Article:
MOUNT MAUNGANUI AND MAUAO
Mount Maunganui, commonly referred to as ‘The Mount’, is a small coastal town on New Zealand’s east coast. It sits on a narrow sandy peninsula, with the Pacific Ocean on one side and Pilot Bay on the other. Of course, never more than a head turn away, is Mauao itself, dominating the skyline, but in a rather friendly fashion. Friendly in that it doesn’t cast a shadow over Main Beach until you have already gone home. Yes, Main Beach. That is the name of the beach. No awards for originality here.
The Mount is easily one of my favourite places to visit in New Zealand and not only because I have friends living there who have a couch I can sleep on. I would recommend it to anyone who loves summer, beautiful ocean views, nice walks, the beach, sand, surfing, skateboarding, nice pubs, great coffee, fish and chips, hot pools, shopping and ice cream.
There are several tracks to the summit of Mauao, some more difficult than others. I won’t tell you which is which. I will only say that one side has a lot of stairs. That’s the steep side. You’ll know it when you’re halfway up. The views definitely make it worth the effort though. Keep an eye open for joggers on the way up, who use the mount as their daily routine, or for small children and the elderly rolling past you on the way down.
For those feeling less than enthused by the idea of climbing even a small mountain, there is a well maintained track around the circumference. Approximately three and a half kilometres long and wide enough for strollers, you’ll only have to avoid being run over by mothers out for morning walks. If you’re lucky you can spot the odd seal sunbathing on the rocks, or orca chasing stingrays in the harbour.
Main Beach runs down to Omanu Beach and Ocean Beach before becoming Papamoa Beach along a stretch of coast too long to walk down comfortably in a few hours. I’m not saying it is impossible to walk, I just wouldn’t do it myself. You will have no issues finding a spot to laze around. There are Surf Lifesaving Clubs dotted along the coast, so swim between the flags and be safe. Our family rule was, if you got hauled out by a lifeguard you had to make a donation to their club. It’s a good rule.
There are a number of surf breaks along the beach. Main Beach gets some nice waves. Under certain conditions, the semi-failed experimental artificial reef at Tay Street can yield some fun. If you’re keen, you can sort a ride over to Matakana Island. Ask the locals and they can show you plenty more spots as well.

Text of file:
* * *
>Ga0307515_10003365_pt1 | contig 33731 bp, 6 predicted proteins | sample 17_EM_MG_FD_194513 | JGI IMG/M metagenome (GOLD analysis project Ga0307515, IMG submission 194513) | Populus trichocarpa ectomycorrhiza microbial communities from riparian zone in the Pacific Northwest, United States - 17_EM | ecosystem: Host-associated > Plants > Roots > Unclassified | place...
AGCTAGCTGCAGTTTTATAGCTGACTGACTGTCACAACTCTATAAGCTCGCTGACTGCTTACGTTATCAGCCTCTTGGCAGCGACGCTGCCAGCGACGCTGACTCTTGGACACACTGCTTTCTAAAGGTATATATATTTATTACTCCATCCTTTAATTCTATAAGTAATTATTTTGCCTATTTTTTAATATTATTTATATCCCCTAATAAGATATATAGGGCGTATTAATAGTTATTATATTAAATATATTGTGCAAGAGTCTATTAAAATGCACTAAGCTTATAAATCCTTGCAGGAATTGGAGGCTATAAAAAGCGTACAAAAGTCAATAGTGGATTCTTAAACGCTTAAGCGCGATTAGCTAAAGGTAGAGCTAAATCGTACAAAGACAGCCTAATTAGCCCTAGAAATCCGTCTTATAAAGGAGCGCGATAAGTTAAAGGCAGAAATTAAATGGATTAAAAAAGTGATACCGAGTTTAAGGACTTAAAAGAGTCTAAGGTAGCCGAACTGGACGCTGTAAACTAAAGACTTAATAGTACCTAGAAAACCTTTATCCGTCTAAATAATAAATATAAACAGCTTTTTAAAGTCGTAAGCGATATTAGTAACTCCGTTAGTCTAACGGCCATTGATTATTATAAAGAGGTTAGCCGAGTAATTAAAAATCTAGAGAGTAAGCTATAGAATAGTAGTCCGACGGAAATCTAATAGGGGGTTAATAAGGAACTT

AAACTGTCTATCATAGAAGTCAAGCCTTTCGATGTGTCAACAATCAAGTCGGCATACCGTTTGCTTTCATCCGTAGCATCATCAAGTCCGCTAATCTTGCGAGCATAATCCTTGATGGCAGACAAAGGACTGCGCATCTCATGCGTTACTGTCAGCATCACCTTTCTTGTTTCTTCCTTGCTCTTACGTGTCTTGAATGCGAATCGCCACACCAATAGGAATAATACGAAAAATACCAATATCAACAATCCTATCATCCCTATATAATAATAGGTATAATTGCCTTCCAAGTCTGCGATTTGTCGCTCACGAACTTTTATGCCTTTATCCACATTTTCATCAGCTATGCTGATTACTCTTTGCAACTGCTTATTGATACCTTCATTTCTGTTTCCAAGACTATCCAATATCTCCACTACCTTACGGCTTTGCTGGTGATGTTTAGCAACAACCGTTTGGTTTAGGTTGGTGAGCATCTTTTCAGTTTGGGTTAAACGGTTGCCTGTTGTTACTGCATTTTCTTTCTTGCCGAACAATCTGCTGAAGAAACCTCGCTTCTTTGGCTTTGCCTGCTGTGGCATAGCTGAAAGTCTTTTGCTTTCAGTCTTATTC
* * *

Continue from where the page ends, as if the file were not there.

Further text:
When you’re tired of getting pounded by waves, you can hire stand up paddle boards. These, along with two-man sailboats can be rented on the sheltered side in Pilot Bay. A very short walk from Main Beach, Pilot Bay is also a good idea for those with small children. There’s a pier that’s great for jumping off, or you can sit on the grass and watch the massive cruise ships sail into the harbour.
There are bike and surfboard rentals in the town and there are several surf schools for beginners. You will see people riding and long-boarding along Marine Parade throughout summer. Over the weekends a few of the classic cars will always show up, cruising along the main roads. If you’re an avid fisherman, you can grab a rod, bait, and a mate and fish along the rocks of the mount. Just be careful not to get swept off.
If you’re into spending money in small towns, there are a number of boutique shops in the township for those who need a break from the beach and, rather conveniently, almost all are located on one road.
After all that, enjoy a soak in the hot pools, at the base of Mauao. Loosen any aching muscles, rid yourself of any stress, and prepare for night of drinking and watching rugby.
Mount Maunganui is a relaxed town to visit. There are a lot of options on places to stay from tents to holiday homes. Go there and fall in love with the place. Change all your plans and opt to stay for a week longer than you thought. You won’t regret it.
HOW MAUAO GOT HIS NAME
Three mountains once lived in the Hautere forest near the waters of Tauranga in New Zealand’s North Island. Chief among them, tallest and proudest, was Otanewainuku. Cloaked in the tallest trees and sung to by all the birds of the forest, Otanewainuku was lord over this domain.
Next was Puwhenua, a beautiful female mountain. Clothed in the trees and ferns of Tane Mahuta, the God of the Forests, and beloved of Otanewainuku. She was glorious and all admired her.
And lastly there lived an unnamed mountain. Smaller than the others, low in rank, and slave to Otanewainuku, he sat apart from the other two harbouring a secret love for Puwhenua.
Over centuries, the nameless one’s desire for Puwhenua grew. Finally, knowing her heart would always belong to Otanewainuku, and torn apart by his despair, the nameless one called on the patupaiarehe, the fairy people of the forests, imploring them to help him end his life and his suffering.
The patupaiarehe were night creatures with powerful magic, so the nameless one had them braid ropes to drag him down towards the ocean. As night fell, the patupaiarehe tied their magic ropes to the nameless one and, chanting their magic songs, dragged him towards the waters of Te Moananui-a-Kiwa, the Pacific Ocean. As they dragged him, he gouged out a valley down which the Waimapu River now runs. Past Hairini, Maungatapu and Matapihi and finally past Te Papa to the water’s edge.
As the patupaiarehe prepared to drag the nameless one down into the depths of the ocean, the sun rose above the horizon, freezing the mountain in place and sending the night dwelling patupaiarehe scattering back to the shelter of the forest.
The nameless one was left standing over the entrance to Tauranga harbour. The patupaiarehe named him Mauao meaning “caught by the morning sun”. He rose in rank and status, and stands guard at the mouth of the Tauranga Harbour to this day.